Monday, May 05, 2008

I'd rather stand in line than raise my hand.

There’s a guy standing in front of me. He looks like a rocker, he’s got a pierced eyebrow and lip, hunched shoulders squashed into a vintage blue shirt. Skinny black jeans that end in flip flop clad feet. He’s got more product in his hair than I do. I think it’s dyed too, that kind of chunky flat black color.

The fact that we’re both standing together in the communion line amuses and pleases me to no end.

When I was growing up, My Mother The Phone Harpy Whom I Love Very Very Much wouldn’t let me take communion until I was confirmed in the church. Her view was that there was no point in partaking of a ritual that I didn’t yet understand. I can see both sides to that, (the flip side being that ingraining yourself in a ritual from a very early age makes it less likely that you’ll stop it later. So everyone should start tithing when they’re like, two years old or something.) Once I was confirmed (sixth grade, I think), I didn’t really think communion was cool even though I was finally allowed to do it. I didn’t really think anything about it. Here’s the tray with pieces of bread going down the pew, here’s the tray with grape juice in tiny plastic cups that your dolls could have a tea party with going down the pew.

Since we were Presbyterians we stayed still, and the bread and juice would come to us. The Crazy Koo Koo Church I used to attend out here put a spin on it, where you would hold the plate for the person on your left, as though you were serving them. Then they’d take the plate, and serve the person next to them, and so forth.

There was some point in my church back home where they shifted from bread to some nasty tasting thing. I asked Miss Eunice what it was, she said some kind of unleavened pie crust. I said it’s gross and it brings whole new meaning to the standard phrase “This is my body, take and eat of me.” Miss Eunice said she preferred to think of the volunteers who selflessly volunteered their time to cut the gross tasting unleavened pie crust into tiny tiny parts for everyone to have during communion. Which is why Miss Eunice is going to heaven, and I am not, ho ho ho.

But in my current church, they have pairs of people stationed at the end of the aisles, and you have to go to them. One person holds the plate of pita bread, and you tear off a piece, and shift over to the other person holding the cup of grape juice, dip it and go.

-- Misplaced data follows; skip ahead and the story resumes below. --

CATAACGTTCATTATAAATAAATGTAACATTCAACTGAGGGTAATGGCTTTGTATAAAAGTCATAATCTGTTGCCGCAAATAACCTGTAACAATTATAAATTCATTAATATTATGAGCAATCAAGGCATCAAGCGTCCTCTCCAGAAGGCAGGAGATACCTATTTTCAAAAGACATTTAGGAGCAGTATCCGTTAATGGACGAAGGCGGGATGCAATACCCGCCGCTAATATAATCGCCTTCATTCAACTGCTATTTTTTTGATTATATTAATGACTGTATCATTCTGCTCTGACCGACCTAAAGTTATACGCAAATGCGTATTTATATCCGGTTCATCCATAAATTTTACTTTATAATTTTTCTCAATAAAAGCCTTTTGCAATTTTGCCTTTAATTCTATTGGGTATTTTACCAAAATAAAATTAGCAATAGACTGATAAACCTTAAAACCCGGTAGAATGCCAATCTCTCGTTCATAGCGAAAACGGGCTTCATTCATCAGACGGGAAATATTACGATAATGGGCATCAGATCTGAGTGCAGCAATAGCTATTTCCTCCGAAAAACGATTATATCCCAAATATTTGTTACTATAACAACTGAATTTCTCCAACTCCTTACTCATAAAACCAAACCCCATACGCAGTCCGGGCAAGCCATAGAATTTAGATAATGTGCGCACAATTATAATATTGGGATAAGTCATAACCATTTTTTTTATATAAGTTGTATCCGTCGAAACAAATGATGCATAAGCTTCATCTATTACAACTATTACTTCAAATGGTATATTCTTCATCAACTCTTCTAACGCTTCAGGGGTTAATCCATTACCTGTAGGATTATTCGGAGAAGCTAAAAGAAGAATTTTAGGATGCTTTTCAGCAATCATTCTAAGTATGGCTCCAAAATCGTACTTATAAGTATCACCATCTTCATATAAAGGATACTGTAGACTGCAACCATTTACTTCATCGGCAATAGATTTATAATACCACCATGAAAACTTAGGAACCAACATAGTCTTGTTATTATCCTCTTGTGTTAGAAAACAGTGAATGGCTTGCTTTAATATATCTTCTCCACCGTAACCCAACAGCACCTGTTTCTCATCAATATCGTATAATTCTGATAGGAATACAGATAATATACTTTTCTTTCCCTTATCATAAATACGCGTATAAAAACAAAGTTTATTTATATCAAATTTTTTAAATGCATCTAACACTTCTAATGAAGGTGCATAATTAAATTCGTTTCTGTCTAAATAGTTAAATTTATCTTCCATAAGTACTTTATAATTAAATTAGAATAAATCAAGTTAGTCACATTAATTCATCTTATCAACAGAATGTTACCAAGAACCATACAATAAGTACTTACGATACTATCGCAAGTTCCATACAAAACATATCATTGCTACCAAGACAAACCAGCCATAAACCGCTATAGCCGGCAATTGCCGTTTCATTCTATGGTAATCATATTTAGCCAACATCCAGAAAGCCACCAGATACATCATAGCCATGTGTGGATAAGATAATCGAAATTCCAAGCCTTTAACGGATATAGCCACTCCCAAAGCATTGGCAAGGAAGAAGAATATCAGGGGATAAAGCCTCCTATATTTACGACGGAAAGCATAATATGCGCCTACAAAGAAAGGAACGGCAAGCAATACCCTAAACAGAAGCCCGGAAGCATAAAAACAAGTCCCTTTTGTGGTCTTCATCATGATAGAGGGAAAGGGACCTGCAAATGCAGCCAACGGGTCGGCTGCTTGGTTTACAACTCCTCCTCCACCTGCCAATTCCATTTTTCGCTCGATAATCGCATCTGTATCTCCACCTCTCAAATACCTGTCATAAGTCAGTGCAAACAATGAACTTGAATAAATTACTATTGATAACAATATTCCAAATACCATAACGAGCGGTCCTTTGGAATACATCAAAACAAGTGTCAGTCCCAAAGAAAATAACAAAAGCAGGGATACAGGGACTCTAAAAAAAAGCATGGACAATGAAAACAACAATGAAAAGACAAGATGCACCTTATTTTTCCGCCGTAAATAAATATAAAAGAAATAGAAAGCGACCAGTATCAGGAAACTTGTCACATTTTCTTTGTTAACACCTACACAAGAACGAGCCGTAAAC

And I kind of dig it. Sure, there’s the hilarious crush of people that flood the aisles as soon as they give the invitation to come on down, and the awkward dance of people maneuvering do I have to go all the way to the end of the line if I’m in the fourth row? Will someone let me cut in front of them? Is that considered less than holy if I do?

But I find myself digging it not because of the Tear and Dip ritual itself. But I connect with the fact that here we all are, a congregation of (two hundred? Three hundred? Is it a holiday weekend?) And we’re all lining up to receive communication. The fact that we’re lining up, that we’re patiently waiting, maneuvering with the apologetic smiles, it’s as physical of a declaration as you can get that yes, I believe in Jesus Christ as my Lord and Savior. And I’m in a huge line of other people that believe it too. And it runs the gamut from a silver haired grandmother in pearls to Mr. Rocker in front of me. We have sundresses, tattoos winking from the back of necks and shirtsleeves (on both men and women.) khakis, hipster satin vests, and me wearing the same old boring wardrobe as I ever do (jeans, black shirt, black boots.) And we’re all here, believing in Jesus, and waiting our turn.

Mr. Rocker, by the way, was ever so helpful in pointing out where I was when Tulip, Pastor For The Day said in the middle of the sermon, “Is Amy (The Writer) here today? Where is she?” Tulip’s squinting under the lights, searching the crowd for me. Damned if I’m gonna yell out where I am, Tulip’s gonna make me recite Scripture or something. So I raise my hand, and if she can’t see it, oh well. But Mr. Rocker sees it because he’s sitting behind me (yes, he was in front of me during communion, he’s behind me now), so he helpfully yells “OVER HERE!”

Then Tulip announces to the congregation that “Amy (The Writer) told me yesterday that she’s reading through the Bible and she’s up to Jeremiah. We all need to take note from her.”

Oh GAWD. No we don’t. Don’t ever use me as an example, folks. Just because I’m reading the Bible straight through doesn’t mean I’m understanding any of it. I have to make connections to Eeyore, The Smiths, and Friday the 13th Part 2 in order to make it make sense to me. I’m the worst example in the world. Don’t try this at home.

And I was all excited that I had finally gotten out of Isaiah, and into Jeremiah, and then the chronological Bible sent me back to the pancake flipping duo of 2nd Kings and 2nd Chronicles this morning. Great.

I’m not telling Tulip that.

1 comment:

Allison said...

Gotta love communion. :)

And I think you're too hard on yourself -- you're reading!

I read 2 Chronicles for the first time in my life this fall, and I can't believe I waited this long -- it's awesome, and I'm excited to hear what you think when you finish. But the commentary in my student Bible was definitely helpful.